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Operation Olive Branch

President Recep Tayyip Erdogan announced 20 January 2018 plans to launch an operation to rid the Syrian city of Manbij from the YPG after Afrin. Earlier, Turkish President Recep Tayyip Erdogan said that Ankara had "de-facto" already launched an operation on the ground to oust the YPG from the Syrian border town of Afrin. "The Afrin operation has de-facto been started on the ground," Erdogan said in a televised speech in the city of Kutahya, without specifying further. "This will be followed by Manbij," he added, referring to another YPG-controlled Syrian town to the east.

Erdogan criticised the United States for working with the PKK, saying they are "trying their best to deceive Turkey and the world." "The PKK, YPG, PYD are all the same; changing names does not change the fact that they are terror organisations," Erdogan said. "They are playing games in Syria in their own way, by changing the terror organisation's name. Who are you kidding? This same organisation's name is PKK, PYD, YPG," he added.

Turkey considers the YPG, the armed wing of the PYD, to be a branch of the PKK, which for decades has waged an armed campaign in Turkey that has killed some 40,000 civilians and security officers. Despite the PKK being recognised as a terrorist organisation not only by Turkey but also by the US and the EU, the US considers the PKK's Syrian offshoot to be an ally in the fight against Daesh. YPG militants comprise the bulk of fighters in the US-backed Syrian Democratic Forces (SDF) militia, which controls a long strip of land in northern Syria along Turkey's southern border.

The Turkish military announced it launched Operation Olive Branch in Syria's northwestern Afrin region on Saturday 20 January 2018 at 14:00 GMT. The statement said the operation will also take sensitivity into account and no civilian/innocent person would be harmed. The Turkish General Staff made the announcement in a statement published on its website, saying the objective of the mission is to establish security and stability on our borders and region, to eliminate terrorists of PKK/KCK/PYD-YPG and Daesh. The statement also said the operation also aims to save our friends and brothers from the oppression and cruelty of terrorist groups, adding the operation only targets terrorists and their shelters, weapons and material belonging to them. It said the operation will also take sensitivity into account and no civilian or innocent person would be harmed.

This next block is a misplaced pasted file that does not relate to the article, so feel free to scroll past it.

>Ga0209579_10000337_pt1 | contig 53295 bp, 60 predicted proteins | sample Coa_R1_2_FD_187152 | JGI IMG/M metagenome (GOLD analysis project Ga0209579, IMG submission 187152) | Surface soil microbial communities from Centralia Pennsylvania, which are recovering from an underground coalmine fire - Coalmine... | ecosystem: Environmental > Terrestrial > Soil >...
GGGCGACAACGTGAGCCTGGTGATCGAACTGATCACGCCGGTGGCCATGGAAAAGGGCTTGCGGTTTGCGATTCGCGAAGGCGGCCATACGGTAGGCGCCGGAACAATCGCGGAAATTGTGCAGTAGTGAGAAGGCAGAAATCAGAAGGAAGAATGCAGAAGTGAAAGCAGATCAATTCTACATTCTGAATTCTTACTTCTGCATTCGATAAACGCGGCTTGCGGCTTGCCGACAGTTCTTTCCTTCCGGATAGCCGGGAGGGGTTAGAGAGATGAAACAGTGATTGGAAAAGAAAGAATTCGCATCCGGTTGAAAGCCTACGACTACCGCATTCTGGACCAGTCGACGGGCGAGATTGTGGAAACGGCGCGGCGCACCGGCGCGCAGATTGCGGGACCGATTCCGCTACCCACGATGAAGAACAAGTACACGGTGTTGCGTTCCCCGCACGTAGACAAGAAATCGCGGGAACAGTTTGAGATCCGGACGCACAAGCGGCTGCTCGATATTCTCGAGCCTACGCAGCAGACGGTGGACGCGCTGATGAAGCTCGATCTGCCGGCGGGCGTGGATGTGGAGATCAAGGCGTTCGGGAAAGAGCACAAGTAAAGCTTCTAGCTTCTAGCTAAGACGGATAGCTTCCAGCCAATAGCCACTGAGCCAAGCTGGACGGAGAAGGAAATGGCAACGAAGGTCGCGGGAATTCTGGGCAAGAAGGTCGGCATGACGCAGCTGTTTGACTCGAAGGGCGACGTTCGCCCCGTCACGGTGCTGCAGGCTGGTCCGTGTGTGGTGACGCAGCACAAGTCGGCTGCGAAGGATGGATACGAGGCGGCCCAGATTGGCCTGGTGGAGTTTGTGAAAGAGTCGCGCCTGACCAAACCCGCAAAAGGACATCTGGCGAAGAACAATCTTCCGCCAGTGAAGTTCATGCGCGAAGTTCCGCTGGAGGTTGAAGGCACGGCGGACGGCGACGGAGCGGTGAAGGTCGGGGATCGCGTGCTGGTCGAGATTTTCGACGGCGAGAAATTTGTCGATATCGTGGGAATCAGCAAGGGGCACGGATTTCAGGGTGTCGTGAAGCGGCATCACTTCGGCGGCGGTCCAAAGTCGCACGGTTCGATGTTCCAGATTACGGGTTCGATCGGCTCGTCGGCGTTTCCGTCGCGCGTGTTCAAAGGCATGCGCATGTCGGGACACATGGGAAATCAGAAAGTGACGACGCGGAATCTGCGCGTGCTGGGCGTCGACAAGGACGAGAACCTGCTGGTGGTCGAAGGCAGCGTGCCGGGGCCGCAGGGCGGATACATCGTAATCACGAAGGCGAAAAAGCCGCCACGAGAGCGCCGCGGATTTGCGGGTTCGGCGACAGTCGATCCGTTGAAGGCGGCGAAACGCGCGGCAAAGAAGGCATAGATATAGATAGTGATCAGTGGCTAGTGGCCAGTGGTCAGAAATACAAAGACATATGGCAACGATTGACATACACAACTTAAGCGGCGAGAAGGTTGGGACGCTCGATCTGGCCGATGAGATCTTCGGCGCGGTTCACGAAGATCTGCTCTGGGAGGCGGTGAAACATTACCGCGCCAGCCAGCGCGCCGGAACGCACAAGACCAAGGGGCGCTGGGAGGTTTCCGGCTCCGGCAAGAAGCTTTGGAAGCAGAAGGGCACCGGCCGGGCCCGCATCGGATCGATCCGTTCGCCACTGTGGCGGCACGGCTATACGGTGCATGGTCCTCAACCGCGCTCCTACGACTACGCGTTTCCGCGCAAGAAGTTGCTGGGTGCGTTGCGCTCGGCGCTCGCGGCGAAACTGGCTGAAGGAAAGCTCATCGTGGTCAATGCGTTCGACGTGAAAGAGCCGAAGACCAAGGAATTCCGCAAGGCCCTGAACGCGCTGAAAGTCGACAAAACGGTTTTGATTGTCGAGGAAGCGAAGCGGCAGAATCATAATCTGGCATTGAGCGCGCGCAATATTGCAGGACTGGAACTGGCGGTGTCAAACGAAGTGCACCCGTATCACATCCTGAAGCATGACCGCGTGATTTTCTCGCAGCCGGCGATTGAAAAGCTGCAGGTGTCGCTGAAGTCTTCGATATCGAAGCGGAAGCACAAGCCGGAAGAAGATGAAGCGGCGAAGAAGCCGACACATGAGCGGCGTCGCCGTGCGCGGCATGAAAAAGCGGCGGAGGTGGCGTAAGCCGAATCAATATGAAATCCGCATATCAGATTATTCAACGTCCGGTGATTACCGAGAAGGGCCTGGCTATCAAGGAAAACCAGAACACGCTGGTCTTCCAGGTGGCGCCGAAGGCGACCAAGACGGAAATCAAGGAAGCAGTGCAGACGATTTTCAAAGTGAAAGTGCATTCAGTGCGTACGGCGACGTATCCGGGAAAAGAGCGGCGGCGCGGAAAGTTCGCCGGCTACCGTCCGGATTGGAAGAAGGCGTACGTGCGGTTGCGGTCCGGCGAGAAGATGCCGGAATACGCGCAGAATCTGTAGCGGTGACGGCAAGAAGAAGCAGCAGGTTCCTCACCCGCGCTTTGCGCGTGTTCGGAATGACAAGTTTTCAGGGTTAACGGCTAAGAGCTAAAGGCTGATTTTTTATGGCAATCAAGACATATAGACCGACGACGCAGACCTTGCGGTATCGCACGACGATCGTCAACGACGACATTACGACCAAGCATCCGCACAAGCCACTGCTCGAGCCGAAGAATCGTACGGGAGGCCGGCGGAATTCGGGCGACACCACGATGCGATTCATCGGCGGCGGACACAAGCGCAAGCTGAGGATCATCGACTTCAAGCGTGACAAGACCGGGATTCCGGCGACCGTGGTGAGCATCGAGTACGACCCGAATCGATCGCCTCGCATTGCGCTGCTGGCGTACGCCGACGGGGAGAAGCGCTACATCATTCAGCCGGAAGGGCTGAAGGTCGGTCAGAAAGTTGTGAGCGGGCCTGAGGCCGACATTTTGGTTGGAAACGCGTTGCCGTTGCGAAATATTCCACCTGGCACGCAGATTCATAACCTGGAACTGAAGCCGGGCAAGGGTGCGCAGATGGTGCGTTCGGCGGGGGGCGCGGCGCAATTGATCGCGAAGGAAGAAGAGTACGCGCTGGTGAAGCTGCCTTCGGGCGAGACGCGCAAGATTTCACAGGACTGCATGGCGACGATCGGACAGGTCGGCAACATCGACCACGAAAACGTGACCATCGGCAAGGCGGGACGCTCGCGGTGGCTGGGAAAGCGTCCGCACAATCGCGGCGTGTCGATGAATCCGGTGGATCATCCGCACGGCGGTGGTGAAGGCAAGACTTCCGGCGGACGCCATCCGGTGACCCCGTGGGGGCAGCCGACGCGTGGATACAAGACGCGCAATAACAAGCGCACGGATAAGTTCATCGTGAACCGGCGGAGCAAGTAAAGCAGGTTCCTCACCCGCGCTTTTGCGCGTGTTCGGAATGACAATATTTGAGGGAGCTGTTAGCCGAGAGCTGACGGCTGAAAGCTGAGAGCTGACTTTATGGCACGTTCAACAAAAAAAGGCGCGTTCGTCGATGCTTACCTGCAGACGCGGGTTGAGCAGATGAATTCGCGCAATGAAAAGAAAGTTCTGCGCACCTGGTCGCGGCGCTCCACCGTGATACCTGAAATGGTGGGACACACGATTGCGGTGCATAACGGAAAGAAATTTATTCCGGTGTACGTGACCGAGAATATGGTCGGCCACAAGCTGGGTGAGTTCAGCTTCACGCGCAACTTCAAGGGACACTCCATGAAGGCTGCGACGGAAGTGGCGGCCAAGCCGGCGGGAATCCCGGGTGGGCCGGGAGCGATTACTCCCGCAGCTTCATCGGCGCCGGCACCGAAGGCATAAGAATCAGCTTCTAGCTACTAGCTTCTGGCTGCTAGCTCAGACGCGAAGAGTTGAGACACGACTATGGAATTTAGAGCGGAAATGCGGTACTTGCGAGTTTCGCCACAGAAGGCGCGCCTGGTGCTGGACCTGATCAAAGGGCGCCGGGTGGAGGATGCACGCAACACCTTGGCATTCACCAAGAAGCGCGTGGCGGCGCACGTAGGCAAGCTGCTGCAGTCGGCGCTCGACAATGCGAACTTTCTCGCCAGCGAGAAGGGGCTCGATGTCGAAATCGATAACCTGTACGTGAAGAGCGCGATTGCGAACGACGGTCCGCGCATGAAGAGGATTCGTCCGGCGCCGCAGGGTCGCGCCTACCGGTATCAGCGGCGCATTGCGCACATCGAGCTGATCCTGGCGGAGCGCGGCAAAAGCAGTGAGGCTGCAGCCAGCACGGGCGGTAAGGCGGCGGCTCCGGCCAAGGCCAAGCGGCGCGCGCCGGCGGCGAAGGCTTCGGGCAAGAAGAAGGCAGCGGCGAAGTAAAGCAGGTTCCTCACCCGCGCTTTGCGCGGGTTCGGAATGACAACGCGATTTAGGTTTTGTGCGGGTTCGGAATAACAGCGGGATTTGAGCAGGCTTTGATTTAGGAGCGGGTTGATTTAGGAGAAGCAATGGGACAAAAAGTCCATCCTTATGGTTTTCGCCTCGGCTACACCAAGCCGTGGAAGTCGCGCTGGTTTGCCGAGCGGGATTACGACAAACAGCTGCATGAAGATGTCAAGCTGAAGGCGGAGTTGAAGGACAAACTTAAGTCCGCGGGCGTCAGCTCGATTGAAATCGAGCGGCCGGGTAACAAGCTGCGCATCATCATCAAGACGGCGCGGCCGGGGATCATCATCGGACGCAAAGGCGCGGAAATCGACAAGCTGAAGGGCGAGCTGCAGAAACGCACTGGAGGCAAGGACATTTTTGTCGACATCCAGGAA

Security officials who asked not to be named due to restrictions on talking to the media said Turkish fighter jets hit 108 out of 113 targets in the region shortly after the operation started. The Minnigh military airbase was among the targets hit by Turkish jets, as well as YPG observation points in the villages of Jalama, Himdia, Hajlar, Fraria and Tal Sallur. The officials added that all injured and dead belong to the YPG. Civilians were given the opportunity to leave the area but the YPG, in cooperation with Bashar al Assad's regime forces, had closed the road from Afrin to Aleppo in a bid to use civilians as human shields, the officials said.

The Turkish army also said it launched new strikes against YPG positions in northern Syria, adding it responded in "legitimate self-defence" and hit camps and refuges used by the group in response to fire coming from the Afrin region. Turkey has repeatedly threatened over the last days to launch a ground operation, also the including pro-Ankara Free Syrian Army, to oust the YPG from Afrin and the area.

Turkey's military operation to remove the group from Afrin is just its latest intervention in northern Syria. Turkish troops had already gone into Syria twice in the past two years, but the latest operation presents a new set of challenges.